Lone Star Ticks Carrying Bourbon Virus

Bourbon, Lyme, and Rocky Mountain Spotted Fever viruses do not have a vaccine

Lone star tick

The death of a Missouri woman found to be carrying the Bourbon virus has put this mysterious disease back in the news.

The Bourbon virus, which is believed to be spread by ticks, was first identified at University of Kansas Hospital in 2014, in a man who got sick after being bitten by ticks and later died from Bourbon virus.

The discovery of Bourbon virus, in addition to recent discoveries of tick-associated Heartland and severe fever with thrombocytopenia syndrome viruses, suggests that the public health burden of these pathogens has been underestimated, according to the Centers for Disease Control and Prevention.

The criteria for CDC to initiate testing for Bourbon virus is strict. A patient must have a fever of 100.4 degrees or more, and low white blood cell andplatelet counts.

A research team from the CDC and Missouri Western State University reported their study’s findings in Emerging Infectious Diseases.

Their retrospective analysis included 39,096 Lone Star ticks that had been collected in 2013 from six sites near Bourbon County, Kansas. One tick species, the A. Americanum, accounted for 97.6% of ticks collected.

The A. Americanum tick, commonly known Lone Star ticks, is an aggressive species that feeds on humans, and is abundant in Kansas and Oklahoma. This supports the premise that the Lone Star tick is a vector of Bourbon virus to humans. 

The study’s tests identified Bourbon virus in three pools of Lone Star ticks.

They added that the virus still has not been found in non-human vertebrates and that its natural history in the USA remains unknown.

But, the Dhori virus, is most closely related to Bourbon virus. Dhori virus is an ‘Old World’ virus known from Europe, North Africa, and western and central Asia.

There’s no known treatment for Bourbon virus, and tests for Bourbon virus are not widely available. Because there have been few cases identified thus far, scientists are still learning about possible symptoms caused by this new virus.

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People diagnosed with Bourbon virus disease had symptoms including fever, tiredness, rash, headache, other body aches, nausea, and vomiting. They also had low blood counts for cells that fight infection and help prevent bleeding.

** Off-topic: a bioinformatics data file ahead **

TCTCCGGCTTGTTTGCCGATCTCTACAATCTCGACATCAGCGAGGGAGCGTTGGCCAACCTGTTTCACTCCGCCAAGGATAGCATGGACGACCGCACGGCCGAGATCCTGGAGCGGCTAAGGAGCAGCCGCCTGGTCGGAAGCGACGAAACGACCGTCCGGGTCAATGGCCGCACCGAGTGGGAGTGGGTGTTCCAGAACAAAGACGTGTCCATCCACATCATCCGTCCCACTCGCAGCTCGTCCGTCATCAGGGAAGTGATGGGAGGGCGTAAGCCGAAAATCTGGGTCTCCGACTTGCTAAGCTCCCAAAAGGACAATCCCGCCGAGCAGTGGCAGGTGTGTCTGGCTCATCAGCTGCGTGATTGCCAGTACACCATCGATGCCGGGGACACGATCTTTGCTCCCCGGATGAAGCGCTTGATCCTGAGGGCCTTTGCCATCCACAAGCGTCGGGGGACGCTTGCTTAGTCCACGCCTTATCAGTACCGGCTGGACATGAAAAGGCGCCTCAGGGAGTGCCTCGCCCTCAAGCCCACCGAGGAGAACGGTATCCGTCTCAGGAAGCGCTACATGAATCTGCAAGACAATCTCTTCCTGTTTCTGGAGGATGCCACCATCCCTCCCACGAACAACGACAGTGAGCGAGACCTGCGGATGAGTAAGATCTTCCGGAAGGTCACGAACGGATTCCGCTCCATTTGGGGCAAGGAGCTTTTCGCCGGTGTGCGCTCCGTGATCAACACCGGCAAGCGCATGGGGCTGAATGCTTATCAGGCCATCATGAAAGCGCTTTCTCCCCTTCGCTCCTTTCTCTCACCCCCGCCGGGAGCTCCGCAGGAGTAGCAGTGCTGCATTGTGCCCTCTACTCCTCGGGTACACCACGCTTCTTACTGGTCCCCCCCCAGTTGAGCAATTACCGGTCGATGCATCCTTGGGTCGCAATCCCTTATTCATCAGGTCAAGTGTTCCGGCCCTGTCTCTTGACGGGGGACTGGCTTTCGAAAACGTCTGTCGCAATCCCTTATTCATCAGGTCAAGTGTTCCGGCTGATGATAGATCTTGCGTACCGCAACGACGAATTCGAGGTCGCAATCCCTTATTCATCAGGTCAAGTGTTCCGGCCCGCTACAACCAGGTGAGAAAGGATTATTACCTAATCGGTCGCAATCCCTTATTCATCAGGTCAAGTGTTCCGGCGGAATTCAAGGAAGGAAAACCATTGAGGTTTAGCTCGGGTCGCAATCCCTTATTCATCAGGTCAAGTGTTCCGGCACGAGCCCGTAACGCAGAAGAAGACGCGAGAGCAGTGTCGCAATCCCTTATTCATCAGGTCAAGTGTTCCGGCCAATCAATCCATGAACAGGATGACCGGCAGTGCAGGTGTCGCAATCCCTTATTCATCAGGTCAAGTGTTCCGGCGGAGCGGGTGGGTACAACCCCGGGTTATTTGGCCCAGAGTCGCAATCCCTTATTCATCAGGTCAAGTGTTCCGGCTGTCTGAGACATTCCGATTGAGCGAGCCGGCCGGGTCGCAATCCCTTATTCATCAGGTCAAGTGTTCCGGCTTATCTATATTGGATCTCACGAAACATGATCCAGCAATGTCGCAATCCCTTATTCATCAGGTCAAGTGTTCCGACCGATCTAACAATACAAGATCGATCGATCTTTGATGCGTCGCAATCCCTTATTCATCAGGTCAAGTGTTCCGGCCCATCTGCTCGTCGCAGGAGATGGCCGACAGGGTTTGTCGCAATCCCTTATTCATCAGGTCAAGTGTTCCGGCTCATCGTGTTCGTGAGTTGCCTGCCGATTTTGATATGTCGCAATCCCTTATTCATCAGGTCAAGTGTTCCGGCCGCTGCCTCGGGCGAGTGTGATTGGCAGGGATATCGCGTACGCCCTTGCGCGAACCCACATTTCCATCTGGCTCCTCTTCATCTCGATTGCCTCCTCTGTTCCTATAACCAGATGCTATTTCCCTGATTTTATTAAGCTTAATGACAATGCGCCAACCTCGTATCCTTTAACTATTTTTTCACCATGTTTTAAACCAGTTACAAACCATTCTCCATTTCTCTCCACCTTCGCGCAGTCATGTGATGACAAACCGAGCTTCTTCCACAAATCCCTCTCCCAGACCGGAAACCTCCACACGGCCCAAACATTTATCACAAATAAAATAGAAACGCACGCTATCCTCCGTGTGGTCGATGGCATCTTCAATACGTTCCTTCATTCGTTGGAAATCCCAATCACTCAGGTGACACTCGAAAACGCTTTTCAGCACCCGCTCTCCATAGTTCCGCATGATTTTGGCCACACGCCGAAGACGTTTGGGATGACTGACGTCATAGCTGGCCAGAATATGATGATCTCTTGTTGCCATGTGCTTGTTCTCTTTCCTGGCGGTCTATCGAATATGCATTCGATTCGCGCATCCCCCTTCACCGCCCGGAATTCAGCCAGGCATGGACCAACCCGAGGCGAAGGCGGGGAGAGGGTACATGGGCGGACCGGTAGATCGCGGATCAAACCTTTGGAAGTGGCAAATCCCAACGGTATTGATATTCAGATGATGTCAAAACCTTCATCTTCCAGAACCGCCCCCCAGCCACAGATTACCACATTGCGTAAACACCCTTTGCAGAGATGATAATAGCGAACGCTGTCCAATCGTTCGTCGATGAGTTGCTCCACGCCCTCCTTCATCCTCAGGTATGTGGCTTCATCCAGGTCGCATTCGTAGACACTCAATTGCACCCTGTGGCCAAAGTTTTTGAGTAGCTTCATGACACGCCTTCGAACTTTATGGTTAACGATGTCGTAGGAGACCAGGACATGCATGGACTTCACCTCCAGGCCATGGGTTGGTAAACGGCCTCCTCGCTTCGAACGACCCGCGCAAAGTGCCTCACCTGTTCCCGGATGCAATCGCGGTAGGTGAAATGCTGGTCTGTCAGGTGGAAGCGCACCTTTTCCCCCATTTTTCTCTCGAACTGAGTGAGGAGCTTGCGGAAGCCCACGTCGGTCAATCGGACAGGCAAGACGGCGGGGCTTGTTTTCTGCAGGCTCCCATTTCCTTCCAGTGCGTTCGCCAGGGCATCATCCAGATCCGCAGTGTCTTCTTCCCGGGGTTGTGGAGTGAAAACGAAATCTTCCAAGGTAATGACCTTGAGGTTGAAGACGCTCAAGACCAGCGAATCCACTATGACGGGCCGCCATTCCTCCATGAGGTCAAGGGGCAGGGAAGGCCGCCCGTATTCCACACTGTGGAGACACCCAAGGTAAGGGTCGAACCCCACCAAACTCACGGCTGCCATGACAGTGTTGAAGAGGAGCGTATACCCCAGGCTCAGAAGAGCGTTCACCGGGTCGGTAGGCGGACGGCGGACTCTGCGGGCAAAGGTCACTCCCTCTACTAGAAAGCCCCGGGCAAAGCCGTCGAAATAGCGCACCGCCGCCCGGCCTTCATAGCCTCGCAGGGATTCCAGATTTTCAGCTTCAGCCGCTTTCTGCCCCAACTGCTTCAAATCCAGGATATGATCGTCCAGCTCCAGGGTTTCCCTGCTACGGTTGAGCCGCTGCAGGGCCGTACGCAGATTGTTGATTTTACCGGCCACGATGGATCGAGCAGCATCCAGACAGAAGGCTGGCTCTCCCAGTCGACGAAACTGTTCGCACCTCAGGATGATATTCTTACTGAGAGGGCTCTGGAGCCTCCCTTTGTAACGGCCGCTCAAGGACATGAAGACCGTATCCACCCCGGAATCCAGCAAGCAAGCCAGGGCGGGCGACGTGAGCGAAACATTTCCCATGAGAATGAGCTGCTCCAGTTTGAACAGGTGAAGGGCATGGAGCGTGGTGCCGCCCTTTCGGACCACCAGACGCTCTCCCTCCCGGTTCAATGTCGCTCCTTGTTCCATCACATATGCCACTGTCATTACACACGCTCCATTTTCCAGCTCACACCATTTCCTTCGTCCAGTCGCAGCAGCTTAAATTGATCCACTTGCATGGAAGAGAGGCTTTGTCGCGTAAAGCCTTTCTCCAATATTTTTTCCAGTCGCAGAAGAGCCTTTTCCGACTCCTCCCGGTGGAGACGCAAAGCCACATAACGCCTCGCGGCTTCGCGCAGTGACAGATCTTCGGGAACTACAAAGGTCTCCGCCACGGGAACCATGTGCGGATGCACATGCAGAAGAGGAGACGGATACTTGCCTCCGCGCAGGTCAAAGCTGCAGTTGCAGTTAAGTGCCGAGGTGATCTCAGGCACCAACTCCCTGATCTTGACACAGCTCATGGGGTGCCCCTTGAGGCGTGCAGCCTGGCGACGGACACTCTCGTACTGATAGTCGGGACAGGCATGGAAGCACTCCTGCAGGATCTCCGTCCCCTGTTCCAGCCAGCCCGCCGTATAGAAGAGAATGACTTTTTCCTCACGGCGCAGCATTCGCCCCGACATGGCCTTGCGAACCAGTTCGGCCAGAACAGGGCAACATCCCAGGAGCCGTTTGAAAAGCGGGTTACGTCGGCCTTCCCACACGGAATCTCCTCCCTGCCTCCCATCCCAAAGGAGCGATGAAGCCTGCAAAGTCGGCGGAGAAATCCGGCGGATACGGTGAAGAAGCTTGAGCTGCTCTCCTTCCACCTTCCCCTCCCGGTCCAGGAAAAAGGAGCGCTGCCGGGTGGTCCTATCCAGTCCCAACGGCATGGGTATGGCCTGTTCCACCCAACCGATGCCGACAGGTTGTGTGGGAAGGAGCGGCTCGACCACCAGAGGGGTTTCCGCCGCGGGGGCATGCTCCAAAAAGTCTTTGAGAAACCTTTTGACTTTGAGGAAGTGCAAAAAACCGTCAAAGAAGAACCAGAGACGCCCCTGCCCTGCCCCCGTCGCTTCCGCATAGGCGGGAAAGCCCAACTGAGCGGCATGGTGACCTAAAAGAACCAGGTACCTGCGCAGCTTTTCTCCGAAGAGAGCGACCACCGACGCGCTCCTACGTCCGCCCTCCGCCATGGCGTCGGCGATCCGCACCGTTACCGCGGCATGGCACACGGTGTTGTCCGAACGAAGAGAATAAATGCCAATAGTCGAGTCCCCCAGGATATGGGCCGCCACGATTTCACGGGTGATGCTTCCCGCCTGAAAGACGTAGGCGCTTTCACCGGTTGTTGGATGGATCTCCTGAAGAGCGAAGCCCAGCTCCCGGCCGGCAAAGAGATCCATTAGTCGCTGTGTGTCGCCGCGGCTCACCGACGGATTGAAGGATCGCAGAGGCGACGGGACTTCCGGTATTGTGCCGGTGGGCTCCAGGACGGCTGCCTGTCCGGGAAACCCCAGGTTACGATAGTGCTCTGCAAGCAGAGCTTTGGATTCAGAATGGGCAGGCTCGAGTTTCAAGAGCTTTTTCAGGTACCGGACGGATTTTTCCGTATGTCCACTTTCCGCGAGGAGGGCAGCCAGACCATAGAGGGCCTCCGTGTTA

Since there is no vaccine or drug to prevent or treat Bourbon virus disease, preventing tick bites may be the best way to prevent infection, reports the CDC.

The CDC recommends:

  • Wear long sleeves and pants outdoors, especially in wooded areas,
  • Use a bug repellent with at least 20 percent DEET,
  • Check yourself for ticks when you come inside,
  • Place clothes in a dryer on high heat to kill the bugs.

Additionally, ticks are predicted to be more prevalent in 2018.

After two straight mild winters, public health officials are recommending people take precautions to avoid tick-borne diseases, such as Lyme disease and Rocky Mountain Spotted Fever.

“We expect it to be a particularly bad year,” said Dr. Richard Ostfeld, Ph.D. of the Cary Institute of Ecosystem Studies, told CBS News.

Dr. Ostfeld is predicting a jump in human tick spread disease is due to a bumper crop of acorns falling from oak trees nearly two years ago.

“More acorns leads to more mice, leads to more infected ticks, leads to more Lyme disease in us,” Dr. Ostfeld said.

Leading this research was Dr. Harry M. Savage is a research entomologist at the Arboviral Diseases Branch, Division of Vector-Borne Diseases, National Center for Emerging and Zoonotic Infectious Diseases, CDC. Michael Levin provided the colony A. americanum ticks used to generate experimental pools and Mark Delorey for statistical analysis of the titer associated with crossing threshold cutoffs.

No conflicts of interest were disclosed.